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Brake Failure Anyone?

Discussion in 'Australia & New Zealand' started by garyjac, Apr 9, 2016.

  1. garyjac

    garyjac Member

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    I was talking to a prospective buyer of Model S this afternoon and I was asked if I'd ever had trouble with the brakes. Whereupon this person told me that a friend had reported having to slam the foot down as hard as possible to get the brakes to respond?

    Never seen/heard/read of any such behaviour in a Model S, EVER. Has anyone?
     
  2. paulp

    paulp Member

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    I think if I slammed my foot down on model s brakes I'd probably get severe g forces.
    Given tesla recalled every car last year because one had a loose seatbelt bolt, I'm sure we'd all know about it if a brake failure occured as a consequence of manufacture.
     
  3. garyjac

    garyjac Member

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    Yes, that's what I thought. Somebody doing something to pre-empt autopilot braking maybe?
     
  4. paulp

    paulp Member

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    Or someone looking for an excuse.
     
  5. meloccom

    meloccom Moderator Aus/NZ

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    One thing that might seem like brake failure is the fact that the current Autopilot has difficulty in seeing stopped cars. If you are following a car slowing for a red light then it pulls over into another lane Autopilot may not see a car stopped at the traffic light. That being said the car seems to be learning and it seems to be getting better in this situation, but I'm not ready to trust it yet.
     
  6. garyjac

    garyjac Member

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    Although I've noticed the phenomenon you mention, I've also found that the radar pretty quickly picks up the next car (stationary or not) and brakes quite all right. However, what I also notice is that the car is a bit more "sudden" braking than I tend to be. It uses aggressive regen and you do wonder if it has spotted the car in front sometimes and keep the foot "hovering" over the pedal, but I have not had any instance where it failed to act well in time.
     
  7. DFibRL8R

    DFibRL8R Member

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    The brakes are great. The only issue I have had is that you really hardly use them (mostly use the regenerative braking by simply letting off the accelerator). As a result, the brakes get wet driving in the rain especially in highway driving where long periods of time pass without touching the brakes at all. The water accumulates on the brakes/rotors and if a sudden brake is required there is an uncomfortably long period where it feels like nothing is happening no matter how hard you push the pedal. This is not unique to Tesla but it is more susceptible due to the less frequent use of the friction brake.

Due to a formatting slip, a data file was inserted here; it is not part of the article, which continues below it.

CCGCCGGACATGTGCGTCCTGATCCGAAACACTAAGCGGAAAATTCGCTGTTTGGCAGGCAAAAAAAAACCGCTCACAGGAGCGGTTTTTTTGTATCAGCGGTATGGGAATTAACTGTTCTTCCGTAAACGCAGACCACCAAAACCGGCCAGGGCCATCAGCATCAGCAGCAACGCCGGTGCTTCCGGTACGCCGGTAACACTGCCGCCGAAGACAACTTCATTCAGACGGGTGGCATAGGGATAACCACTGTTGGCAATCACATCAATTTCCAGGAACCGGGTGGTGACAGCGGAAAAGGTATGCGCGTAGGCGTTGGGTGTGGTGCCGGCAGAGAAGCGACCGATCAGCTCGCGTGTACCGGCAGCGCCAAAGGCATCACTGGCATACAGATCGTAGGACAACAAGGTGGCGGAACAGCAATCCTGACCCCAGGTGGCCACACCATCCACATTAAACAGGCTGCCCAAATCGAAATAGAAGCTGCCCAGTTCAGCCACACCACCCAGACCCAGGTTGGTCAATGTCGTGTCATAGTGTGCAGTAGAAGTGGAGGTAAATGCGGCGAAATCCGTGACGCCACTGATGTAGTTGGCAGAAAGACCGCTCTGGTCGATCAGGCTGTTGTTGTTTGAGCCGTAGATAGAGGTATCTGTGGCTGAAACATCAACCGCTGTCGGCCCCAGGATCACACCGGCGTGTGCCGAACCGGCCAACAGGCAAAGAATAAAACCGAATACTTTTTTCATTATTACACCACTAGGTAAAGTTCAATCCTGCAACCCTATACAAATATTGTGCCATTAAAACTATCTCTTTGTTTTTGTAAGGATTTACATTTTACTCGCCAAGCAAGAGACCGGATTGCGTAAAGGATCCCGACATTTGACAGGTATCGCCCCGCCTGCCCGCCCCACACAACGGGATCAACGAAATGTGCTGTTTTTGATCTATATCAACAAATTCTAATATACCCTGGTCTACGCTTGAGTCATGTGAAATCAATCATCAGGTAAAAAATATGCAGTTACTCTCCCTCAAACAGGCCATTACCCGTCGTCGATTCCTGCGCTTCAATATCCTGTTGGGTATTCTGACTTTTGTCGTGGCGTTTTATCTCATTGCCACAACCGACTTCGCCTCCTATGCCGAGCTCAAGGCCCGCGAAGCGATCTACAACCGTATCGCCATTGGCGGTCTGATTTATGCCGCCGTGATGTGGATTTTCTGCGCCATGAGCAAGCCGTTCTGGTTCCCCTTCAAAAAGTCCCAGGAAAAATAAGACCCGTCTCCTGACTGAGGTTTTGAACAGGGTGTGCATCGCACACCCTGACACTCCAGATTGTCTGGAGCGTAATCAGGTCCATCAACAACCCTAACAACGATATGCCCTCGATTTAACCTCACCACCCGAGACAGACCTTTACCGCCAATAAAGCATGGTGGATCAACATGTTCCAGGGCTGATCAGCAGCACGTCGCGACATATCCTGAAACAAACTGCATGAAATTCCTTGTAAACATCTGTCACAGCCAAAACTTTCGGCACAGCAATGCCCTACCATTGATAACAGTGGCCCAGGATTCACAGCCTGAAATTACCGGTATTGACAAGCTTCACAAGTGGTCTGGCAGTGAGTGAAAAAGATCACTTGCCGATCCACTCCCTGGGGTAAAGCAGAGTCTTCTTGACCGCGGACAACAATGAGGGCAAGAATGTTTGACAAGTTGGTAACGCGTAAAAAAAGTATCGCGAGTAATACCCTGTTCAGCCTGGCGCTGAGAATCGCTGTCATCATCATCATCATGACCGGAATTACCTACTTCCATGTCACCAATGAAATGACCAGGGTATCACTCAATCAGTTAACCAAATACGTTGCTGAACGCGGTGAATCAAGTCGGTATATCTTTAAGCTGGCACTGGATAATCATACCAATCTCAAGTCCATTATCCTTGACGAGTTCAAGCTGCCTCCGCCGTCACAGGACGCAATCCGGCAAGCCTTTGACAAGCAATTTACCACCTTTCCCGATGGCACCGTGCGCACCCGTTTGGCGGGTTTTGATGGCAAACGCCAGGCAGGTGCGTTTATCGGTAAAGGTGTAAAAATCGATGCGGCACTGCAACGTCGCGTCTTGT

I believe I read that some manufacturers have designed a feature to occasionally activate the brake to prevent this from happening. Seems like Tesla could deploy a software upgrade to address this that could only engage if wipers in use and no braking in x number of miles/minutes. Easier than me trying to remember to do this myself!
     
  8. paulp

    paulp Member

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    Whenever I wash my car, which include copious amounts of water in the wheel drums, I take my car out and do a few very hard braking actions to clear the disks up. Can't say I've ever experienced the lag that you mention though, either in my tesla or my previous cars.
     
  9. paulp

    paulp Member

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    The small graphic in front of you will show what cars it has picked up.
    Mine alerted me to an impending collision with a pedestrian today. Just a drunk walking across who normally would have made it, but he stopped in the middle of my lane. Alarms, red dash, music muted. I was already about to brake, but impressive detection and rapid notification from the tesla. I should have maybe left it to see what the car did next
     
  10. Blue heaven

    Blue heaven Member

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    Dissapointingly a very sad attemp going back around 2 years ago by some non Tesla vehicle owners to short Tesla, and of course unfortunately the rumours hang around the Internet for ages.
     
  11. DRM

    DRM Roadster #619

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    I'm a roadster owner, so this may not be relevant to you folks.

    My break booster pump went out about 3 months ago. This allowed the breaks to still work, but I had to push down the pedal *really* hard for them to engage. The odd thing was that, although i recognized the breaks felt weird one day, it took me a couple days of driving to convince myself something was actually wrong. The regen breaking was strong enough to obscure the lack of power breaks to the point where they just felt different -- not broken. In an ICE car, I'm sure the problem would've made the car undrivable. There are enough Model-S out there that statistically, one of them could've had a problem with the break boost system by now. I'm just saying it's "plausible"....


    //dan.
     

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